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Tying up the loose ends

The school year is ending and we are all starting to reminisce about friends lost, friends made and memories created. Unfortunately, with all this reflection come recollections of petty drama, harsh words and the way things used to be.

There are quite a few instances from high school I wish I could take back. Since there are no do-overs in life, now is the time to mend broken ties before we all go our separate ways.

Swallow your pride and break the ice

If you had a falling out with someone, make it a point to let him or her know that you still care and want to make things right. “I was best friends with this guy forever,” Senior Paulina Urbanowicz said. “But it hurt my feelings when he got a girlfriend and didn’t make time for me anymore.” While initially Urbanowicz was too stubborn to be the first one to initiate contact again, she is glad she did. “I realized I was being childish and if our friendship was that important to me, I should give it one last shot. I think all he needed was a reminder that I was there for him no matter what.”

 

No substitute for time

Some high school blunders are better left untouched – so those involved have time to recover and heal. Senior Madison Hurwitz sheepishly admits, “I think I scared off the guy who was my first kiss. I ended up telling him he was my first kiss and I made a big deal about it.” Hurwitz claims she has no regrets but says she still cringes at how boy crazy she was. “Even though it isn’t a big deal now, I don’t want him to think I am obsessive. I decided it was best to let it be than to try to explain myself. Then, I could prove I have moved on.”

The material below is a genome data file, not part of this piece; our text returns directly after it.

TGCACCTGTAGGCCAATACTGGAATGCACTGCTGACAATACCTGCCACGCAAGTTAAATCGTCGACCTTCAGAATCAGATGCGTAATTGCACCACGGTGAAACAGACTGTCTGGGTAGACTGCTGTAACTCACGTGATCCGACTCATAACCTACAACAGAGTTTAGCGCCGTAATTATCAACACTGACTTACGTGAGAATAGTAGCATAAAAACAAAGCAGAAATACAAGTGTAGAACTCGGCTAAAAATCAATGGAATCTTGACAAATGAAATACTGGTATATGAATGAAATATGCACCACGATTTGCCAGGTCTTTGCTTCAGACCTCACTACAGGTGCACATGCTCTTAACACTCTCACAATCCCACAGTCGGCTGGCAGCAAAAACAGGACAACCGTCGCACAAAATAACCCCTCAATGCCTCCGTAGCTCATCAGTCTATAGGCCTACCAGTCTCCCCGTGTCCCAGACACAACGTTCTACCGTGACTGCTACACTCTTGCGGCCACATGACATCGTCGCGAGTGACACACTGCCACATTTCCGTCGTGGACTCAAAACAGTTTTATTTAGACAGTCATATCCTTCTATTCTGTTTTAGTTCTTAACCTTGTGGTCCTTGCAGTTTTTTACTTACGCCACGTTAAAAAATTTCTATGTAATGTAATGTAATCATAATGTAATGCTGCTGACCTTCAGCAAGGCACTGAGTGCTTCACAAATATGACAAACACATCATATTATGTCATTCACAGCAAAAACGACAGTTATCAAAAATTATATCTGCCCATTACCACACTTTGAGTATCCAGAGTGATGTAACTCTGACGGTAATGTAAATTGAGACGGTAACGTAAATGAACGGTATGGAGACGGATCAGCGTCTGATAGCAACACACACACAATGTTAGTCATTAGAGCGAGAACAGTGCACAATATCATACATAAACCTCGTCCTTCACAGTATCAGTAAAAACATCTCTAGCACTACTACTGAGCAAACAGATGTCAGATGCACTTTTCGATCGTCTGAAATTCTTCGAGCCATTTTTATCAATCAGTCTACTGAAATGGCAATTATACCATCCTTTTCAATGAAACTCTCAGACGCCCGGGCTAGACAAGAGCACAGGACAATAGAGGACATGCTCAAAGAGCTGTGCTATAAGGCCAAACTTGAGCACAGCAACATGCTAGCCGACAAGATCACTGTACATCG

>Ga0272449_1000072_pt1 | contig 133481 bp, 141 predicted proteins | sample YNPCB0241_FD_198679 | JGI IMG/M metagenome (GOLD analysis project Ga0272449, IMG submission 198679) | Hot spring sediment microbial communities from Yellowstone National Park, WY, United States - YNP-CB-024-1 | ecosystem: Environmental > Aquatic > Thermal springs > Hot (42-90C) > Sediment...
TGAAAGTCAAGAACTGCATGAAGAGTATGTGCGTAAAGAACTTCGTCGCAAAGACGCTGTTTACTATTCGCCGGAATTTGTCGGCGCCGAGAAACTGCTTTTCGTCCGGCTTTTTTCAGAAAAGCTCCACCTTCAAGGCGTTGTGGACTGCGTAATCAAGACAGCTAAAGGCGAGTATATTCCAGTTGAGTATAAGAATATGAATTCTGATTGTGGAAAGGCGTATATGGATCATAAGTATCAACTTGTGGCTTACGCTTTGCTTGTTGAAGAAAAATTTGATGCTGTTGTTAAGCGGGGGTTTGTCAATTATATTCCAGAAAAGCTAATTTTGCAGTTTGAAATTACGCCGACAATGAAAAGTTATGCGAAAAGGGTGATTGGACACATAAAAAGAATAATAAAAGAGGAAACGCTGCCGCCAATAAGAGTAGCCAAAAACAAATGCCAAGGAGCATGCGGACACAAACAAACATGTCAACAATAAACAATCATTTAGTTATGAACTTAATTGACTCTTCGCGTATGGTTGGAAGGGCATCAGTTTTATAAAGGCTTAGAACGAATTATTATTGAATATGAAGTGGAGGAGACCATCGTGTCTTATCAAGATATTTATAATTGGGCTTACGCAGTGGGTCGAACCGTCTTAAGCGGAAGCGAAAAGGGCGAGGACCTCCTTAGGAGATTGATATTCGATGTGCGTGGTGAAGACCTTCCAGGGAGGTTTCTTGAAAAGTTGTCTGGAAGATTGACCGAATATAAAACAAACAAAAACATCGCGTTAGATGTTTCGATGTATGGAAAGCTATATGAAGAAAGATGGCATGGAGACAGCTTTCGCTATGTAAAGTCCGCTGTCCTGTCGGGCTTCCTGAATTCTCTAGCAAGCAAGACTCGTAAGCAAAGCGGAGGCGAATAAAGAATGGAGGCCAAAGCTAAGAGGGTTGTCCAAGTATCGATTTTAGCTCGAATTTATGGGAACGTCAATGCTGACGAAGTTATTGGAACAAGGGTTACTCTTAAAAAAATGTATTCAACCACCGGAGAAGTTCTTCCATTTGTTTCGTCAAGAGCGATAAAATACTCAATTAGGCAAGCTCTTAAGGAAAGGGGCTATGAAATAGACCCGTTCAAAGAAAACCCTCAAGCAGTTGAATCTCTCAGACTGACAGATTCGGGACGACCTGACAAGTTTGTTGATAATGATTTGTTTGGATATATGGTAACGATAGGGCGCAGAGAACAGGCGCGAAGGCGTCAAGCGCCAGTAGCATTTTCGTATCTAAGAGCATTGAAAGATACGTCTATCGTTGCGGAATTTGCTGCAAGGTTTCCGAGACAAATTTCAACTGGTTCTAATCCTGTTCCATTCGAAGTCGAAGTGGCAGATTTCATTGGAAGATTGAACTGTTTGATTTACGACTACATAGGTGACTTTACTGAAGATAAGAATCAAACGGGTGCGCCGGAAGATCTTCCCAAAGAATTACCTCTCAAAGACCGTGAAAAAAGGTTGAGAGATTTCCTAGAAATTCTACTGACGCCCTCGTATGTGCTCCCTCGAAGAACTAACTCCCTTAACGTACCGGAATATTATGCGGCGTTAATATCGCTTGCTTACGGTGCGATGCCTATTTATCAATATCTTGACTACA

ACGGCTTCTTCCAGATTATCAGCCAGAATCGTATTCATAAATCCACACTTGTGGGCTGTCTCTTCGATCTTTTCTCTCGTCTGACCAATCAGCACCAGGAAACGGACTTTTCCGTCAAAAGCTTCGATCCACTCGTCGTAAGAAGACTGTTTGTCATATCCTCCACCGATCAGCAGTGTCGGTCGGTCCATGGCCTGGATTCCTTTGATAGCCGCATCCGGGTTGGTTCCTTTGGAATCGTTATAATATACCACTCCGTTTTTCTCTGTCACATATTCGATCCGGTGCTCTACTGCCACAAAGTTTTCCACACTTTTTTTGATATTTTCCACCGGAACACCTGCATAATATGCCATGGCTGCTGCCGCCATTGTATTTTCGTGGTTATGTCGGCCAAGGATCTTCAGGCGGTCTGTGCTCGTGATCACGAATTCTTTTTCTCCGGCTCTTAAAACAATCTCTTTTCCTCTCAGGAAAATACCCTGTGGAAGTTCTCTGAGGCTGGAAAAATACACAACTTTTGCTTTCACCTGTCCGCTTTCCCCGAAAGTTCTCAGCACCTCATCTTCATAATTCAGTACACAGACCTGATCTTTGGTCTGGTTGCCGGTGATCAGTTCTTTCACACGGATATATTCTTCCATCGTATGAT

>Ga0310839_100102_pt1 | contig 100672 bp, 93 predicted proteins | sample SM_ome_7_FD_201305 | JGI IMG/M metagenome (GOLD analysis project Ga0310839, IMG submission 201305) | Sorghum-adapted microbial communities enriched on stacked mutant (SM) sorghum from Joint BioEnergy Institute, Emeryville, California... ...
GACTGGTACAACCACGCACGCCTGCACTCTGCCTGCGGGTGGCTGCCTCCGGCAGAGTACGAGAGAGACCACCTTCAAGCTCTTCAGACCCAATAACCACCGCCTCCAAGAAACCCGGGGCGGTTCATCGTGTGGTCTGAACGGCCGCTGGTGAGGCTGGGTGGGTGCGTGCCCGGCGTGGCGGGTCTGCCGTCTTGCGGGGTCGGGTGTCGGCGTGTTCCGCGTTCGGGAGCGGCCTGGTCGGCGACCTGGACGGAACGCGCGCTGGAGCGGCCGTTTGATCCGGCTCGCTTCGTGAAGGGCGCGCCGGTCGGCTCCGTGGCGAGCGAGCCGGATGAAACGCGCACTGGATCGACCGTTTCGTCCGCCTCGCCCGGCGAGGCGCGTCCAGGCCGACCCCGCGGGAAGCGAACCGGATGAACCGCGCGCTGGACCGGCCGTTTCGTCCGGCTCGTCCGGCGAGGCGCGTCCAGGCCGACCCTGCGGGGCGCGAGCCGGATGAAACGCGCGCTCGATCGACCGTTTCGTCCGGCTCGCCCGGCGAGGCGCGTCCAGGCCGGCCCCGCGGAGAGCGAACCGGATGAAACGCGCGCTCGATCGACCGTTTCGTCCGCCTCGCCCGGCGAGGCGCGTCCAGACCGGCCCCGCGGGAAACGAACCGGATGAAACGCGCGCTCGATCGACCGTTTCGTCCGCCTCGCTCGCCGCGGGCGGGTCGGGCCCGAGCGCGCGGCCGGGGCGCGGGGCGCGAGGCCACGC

Some things are better left unsaid

While it is so tempting to tell the girl who sits at your lunch table that she is a back-stabbing hypocrite and she will have a reality shock in college, bite your tongue and take deep breaths before you dish out words you can’t take back. It might feel liberating in the heat of the moment to get everything off your chest, but you usually end up regretting it later and the other person is left with bitter feelings toward you. Ask yourself what you hope to achieve by telling them how you feel, and if you don’t think it will change anything, then don’t say it. One of my favorite quotes is “spend so much time improving yourself that you have no time to criticize others.” Enough said.

 

Don’t say you’ve changed, prove it

Who you are begins with what you do and you can tell people all you want that you are not the same person you were freshman year, but if you don’t have actions to back it up, your words mean nothing. It is never too late to clear up your tainted reputation by finishing strong these next few months.

“I have been called a player and somewhat of a partier in my high school,” Senior Matt Kethman laments. “While I was fine with that reputation junior year, I don’t want people to have that memory of me 10 years down the road.” In order to reverse his rep, Kethman stopped going to wild parties and texting so many random girls and instead started volunteering every Saturday at Habitat for Humanity with a new group of friends.

 

Even if the people you are surrounded by aren’t your favorite people in the world, you still want them to have a favorable opinion of you when you move on. You have nothing to lose now by reaching out one last time to acquaintances lost. And it is never too late to reach out to the people in your class that you never took the time to get to know. Leave a lasting impression on those around you so your high school classmates are proud to say they knew you when.

 

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